Especially if you tend to be an even-tempered person, you may be tempted to hear wincing phrases like anger and wrath, these also are abominations or set enmity aside and think, well, this is not for me. Be careful here. What circumstances in your life have you feeling uptight just now? Is there anything pertaining to life at home, work or school keeping you awake at night? Prayerfully before God, begin to attach the faces and names of other people involved with those circumstances. Whom do you secretly blame for the difficulties? At first, you might say you yourself, or even God, but then, is there anyone else? While you may have no thoughts of personal retribution against any other individual, you may find, before God, that you are deep down enraged with something they are doing, or not doing, to contribute toward your red-faced anguish. 

Here, just here, is where this hard-driving text from the Apocrypha may be speaking to you. Here is where you need to remember the end of your life, and set enmity aside. Here is where you need to repent of your anger leading to hardness of heart and renounce it as evil before the cross of Christ. At the conclusion of their massive book “The New Testament in Its World,” N.T. Wright and Paul Bird write: “The New Testament’s appeal to people for a new way of relating to one another, a way of kindness, a way that accepts the fact of anger but refuses to allow it to dictate the terms of engagement, is based four-square on the achievement of Jesus.” At the cross, we find the only place of refuge to flee to with our vengefulness and leave it to be washed by the precious blood. 

Today, Holy Spirit, meditating on this reading, I ask you to grant me the grace to put aside any vain confidence I have placed on my even temper and easygoing personality and find in you the atoning sacrifice for my sin of harboring resentment toward or wishing harm on another.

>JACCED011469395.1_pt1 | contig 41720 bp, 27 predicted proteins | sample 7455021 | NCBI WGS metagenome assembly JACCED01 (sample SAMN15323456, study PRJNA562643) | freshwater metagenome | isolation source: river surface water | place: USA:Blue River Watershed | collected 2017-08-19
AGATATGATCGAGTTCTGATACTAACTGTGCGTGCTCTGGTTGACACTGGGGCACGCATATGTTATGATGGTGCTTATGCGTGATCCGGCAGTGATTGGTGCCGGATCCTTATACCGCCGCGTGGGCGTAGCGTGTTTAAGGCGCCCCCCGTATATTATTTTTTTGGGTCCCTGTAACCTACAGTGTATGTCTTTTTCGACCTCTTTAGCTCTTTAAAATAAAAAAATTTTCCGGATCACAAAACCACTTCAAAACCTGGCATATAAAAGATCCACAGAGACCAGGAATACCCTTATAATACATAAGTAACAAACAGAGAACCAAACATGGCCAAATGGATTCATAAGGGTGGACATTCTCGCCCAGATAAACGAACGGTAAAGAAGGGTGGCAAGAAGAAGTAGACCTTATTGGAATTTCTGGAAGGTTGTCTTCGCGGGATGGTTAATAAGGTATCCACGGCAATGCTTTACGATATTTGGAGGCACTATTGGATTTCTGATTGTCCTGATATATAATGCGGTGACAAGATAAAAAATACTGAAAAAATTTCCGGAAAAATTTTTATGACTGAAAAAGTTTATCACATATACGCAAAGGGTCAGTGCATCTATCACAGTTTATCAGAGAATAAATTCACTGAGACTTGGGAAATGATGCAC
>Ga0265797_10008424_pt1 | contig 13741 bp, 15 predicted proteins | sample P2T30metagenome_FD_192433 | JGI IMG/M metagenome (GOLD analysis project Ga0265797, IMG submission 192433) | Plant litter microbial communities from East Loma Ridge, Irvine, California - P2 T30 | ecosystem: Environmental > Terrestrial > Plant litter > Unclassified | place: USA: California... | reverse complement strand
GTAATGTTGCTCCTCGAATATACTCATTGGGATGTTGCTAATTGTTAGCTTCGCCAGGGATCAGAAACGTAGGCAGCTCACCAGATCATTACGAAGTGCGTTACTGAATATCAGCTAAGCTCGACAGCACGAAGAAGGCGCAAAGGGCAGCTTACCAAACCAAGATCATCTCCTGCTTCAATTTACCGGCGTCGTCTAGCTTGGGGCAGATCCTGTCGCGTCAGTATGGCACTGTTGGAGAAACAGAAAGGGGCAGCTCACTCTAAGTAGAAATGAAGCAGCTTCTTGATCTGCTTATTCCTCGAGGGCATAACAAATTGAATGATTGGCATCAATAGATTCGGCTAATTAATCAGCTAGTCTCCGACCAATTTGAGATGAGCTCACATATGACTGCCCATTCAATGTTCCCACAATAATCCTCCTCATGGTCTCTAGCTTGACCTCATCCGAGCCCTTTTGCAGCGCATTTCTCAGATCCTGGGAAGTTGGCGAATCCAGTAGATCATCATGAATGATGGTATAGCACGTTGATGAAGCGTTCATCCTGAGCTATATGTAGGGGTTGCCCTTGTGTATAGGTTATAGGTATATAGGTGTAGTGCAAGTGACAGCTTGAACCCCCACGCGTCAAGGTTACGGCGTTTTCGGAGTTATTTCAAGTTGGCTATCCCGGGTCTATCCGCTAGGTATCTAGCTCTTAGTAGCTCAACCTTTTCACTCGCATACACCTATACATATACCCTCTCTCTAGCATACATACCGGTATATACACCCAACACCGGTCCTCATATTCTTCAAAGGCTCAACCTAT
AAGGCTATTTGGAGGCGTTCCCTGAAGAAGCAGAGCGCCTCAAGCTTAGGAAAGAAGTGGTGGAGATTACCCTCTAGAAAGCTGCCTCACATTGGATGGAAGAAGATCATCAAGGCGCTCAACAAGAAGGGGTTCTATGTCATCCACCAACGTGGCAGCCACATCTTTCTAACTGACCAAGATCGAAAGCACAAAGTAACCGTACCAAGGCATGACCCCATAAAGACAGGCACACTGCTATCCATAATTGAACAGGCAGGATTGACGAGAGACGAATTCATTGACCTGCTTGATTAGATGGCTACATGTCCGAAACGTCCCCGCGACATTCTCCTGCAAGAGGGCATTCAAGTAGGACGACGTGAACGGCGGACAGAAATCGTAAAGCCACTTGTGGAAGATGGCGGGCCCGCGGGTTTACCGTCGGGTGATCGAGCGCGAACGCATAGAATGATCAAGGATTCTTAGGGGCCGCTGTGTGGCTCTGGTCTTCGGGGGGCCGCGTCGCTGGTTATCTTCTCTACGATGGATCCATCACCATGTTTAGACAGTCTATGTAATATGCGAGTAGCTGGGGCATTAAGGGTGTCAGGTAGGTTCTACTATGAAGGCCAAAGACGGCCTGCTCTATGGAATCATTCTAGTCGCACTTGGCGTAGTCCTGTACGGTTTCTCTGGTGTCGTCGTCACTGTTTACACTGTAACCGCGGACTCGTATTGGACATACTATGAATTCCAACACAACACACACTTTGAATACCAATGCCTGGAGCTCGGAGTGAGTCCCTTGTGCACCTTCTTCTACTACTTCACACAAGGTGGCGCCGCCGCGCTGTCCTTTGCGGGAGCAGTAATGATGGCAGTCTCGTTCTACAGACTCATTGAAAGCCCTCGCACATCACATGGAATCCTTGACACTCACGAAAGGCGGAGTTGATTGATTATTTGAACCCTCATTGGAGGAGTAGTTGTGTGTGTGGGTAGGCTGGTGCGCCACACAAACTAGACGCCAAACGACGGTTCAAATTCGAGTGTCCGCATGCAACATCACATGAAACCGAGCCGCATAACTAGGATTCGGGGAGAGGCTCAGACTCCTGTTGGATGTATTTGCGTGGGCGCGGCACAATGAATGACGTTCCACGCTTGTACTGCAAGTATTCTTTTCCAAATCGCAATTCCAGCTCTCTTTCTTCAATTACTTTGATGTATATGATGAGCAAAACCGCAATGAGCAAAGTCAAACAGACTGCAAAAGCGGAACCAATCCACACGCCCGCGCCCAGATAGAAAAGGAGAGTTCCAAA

He Remembers That We Are Dust (Psalm 103)

The Lord is merciful and gracious,
    slow to anger and abounding in steadfast love. 
He will not always chide,
    nor will he keep his anger forever. 
He does not deal with us according to our sins,
    nor repay us according to our iniquities. 
For as high as the heavens are above the earth,
    so great is his steadfast love toward those who fear him; 
as far as the east is from the west,
    so far does he remove our transgressions from us. 
As a father shows compassion to his children,
    so the Lord shows compassion to those who fear him. 
For he knows our frame;
 he remembers that we are dust (8-14).

Or, For He Himself knows our form, He is mindful that we are nothing but dust (NASB). The steadfast love of God is offered to us with his full recognition of who we really are. He knows the full measure of our shortcomings; thus, there is no danger whatsoever that he will, like another human being might, withdraw his eternal, covenantal devotion to us once he discovers what we are really like. As “David” has learned by experience, God knows our form, not merely as one who has studied it in the manner of a scientist observing natural phenomena, but as the Maker, and the Installer of his own image–his own nature, minus the sin.